Next time we should have our own dog to confront the prejudices on the way. I'm not sure what dogs did to deserve such treatment. Most people seem to like them but we live in a sterile society and dogs and sterility just don't mix. Perhaps that's why I don't get ill too often.

I've kept up my picture-a-day regime on Blipfoto. All those expansive scenes can't last. It's back to photographing the paperclips.

For those interested in doing the walk, I thought it might be helpful to add a schedule. This is what I would call a comfortable schedule with a mixture of days between 10 and 15 miles. Those wanting something a bit tougher could shorten the time and lengthen the distances. The options are outlined neatly in the Harvey route map of the West Highland Way.http://www.amazon.co.uk/West-Highland-Way-XT40-Route/dp/1851374582/ref=sr_1_10?ie=UTF8&qid=1317373409&sr=8-10 Don't buy the Cicerone guide. It is dull and out of date. A good place to stay in Fort William is the Lime Tree - great food. http://www.limetreefortwilliam.co.uk/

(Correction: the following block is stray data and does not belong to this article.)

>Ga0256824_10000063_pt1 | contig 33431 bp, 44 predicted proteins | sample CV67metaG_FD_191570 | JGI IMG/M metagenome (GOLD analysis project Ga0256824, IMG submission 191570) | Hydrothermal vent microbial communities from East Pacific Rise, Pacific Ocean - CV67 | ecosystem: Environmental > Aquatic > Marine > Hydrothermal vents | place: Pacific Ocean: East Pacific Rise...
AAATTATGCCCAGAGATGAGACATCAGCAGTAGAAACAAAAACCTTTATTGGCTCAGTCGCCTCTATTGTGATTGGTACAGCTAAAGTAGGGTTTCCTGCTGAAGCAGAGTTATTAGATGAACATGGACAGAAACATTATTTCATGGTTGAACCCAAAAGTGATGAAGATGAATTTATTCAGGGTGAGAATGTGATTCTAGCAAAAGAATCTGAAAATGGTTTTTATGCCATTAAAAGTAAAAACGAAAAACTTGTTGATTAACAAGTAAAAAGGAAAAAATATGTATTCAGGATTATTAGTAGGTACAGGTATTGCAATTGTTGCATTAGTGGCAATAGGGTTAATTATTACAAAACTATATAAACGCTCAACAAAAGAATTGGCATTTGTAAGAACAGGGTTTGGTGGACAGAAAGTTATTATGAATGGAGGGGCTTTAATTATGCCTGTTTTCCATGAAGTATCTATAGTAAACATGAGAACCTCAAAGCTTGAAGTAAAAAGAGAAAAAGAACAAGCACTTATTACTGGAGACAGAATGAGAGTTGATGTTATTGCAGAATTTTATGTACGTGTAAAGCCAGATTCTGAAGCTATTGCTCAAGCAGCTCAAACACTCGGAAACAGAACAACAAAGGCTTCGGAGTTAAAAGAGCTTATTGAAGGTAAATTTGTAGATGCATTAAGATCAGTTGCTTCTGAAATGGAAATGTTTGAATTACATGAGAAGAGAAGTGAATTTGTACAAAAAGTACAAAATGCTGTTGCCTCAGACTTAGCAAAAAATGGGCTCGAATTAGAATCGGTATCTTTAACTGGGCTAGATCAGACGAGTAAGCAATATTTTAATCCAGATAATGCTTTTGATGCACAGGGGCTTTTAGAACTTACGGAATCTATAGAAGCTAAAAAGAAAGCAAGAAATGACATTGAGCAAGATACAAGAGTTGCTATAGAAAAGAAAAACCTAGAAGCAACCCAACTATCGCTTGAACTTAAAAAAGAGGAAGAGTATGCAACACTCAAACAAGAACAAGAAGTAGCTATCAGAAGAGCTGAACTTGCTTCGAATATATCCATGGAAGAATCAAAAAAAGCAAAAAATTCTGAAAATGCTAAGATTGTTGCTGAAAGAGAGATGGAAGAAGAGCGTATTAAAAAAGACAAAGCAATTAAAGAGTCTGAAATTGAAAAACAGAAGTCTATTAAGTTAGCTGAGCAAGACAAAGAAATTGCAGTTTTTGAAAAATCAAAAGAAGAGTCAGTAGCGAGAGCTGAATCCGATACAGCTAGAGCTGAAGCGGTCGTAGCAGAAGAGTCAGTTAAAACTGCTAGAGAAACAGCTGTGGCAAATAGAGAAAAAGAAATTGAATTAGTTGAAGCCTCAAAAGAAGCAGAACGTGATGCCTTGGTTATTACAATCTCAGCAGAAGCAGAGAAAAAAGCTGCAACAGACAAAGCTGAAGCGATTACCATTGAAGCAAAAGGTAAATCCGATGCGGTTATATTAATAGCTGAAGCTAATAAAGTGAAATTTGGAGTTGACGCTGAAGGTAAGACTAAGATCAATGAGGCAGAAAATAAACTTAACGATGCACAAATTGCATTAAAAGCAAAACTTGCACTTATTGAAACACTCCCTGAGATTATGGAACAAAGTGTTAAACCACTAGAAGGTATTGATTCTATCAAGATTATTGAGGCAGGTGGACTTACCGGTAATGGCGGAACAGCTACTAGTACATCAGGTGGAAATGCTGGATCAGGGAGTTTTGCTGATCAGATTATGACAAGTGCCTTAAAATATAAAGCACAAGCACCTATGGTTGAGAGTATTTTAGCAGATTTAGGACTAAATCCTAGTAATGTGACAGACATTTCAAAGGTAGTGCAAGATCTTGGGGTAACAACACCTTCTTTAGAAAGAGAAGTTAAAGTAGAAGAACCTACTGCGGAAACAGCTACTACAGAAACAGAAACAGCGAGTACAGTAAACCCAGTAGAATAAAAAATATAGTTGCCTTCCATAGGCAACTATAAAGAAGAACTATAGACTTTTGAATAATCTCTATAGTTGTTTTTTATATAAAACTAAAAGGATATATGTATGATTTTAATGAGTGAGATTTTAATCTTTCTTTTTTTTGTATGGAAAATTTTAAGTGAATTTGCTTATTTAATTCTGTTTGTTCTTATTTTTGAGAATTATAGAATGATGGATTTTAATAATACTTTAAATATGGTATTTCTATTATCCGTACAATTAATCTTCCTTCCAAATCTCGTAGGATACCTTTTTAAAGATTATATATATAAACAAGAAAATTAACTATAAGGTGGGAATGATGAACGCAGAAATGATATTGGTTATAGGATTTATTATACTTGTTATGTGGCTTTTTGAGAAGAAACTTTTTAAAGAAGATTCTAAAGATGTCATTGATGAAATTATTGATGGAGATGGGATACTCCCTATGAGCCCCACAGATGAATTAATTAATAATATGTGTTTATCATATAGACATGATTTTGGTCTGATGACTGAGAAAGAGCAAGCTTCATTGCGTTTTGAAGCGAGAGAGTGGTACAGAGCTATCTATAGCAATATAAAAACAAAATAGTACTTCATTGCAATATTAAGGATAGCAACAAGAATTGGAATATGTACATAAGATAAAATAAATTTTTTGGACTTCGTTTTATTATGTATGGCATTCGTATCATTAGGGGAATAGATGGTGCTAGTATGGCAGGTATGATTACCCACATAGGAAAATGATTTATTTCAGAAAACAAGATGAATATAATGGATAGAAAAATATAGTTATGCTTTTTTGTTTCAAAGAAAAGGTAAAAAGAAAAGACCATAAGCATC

Day 1: Milngavie to to Drymen (12 miles)
Day 2: Drymen to Rowardennan (15 miles)
Day 3: Rowardennan to Inverarnan (14 miles)
Day 4: Inverarnan to Tyndrum (12 miles)
Day 5: Tyndrum to Inveroran (10 miles)
Day 6: Inveroran to Kingshouse (10 miles)
Day 7: Kingshouse to Kinlochleven (8 miles)
Day 8: Kinlochleven to Fort William (14 miles)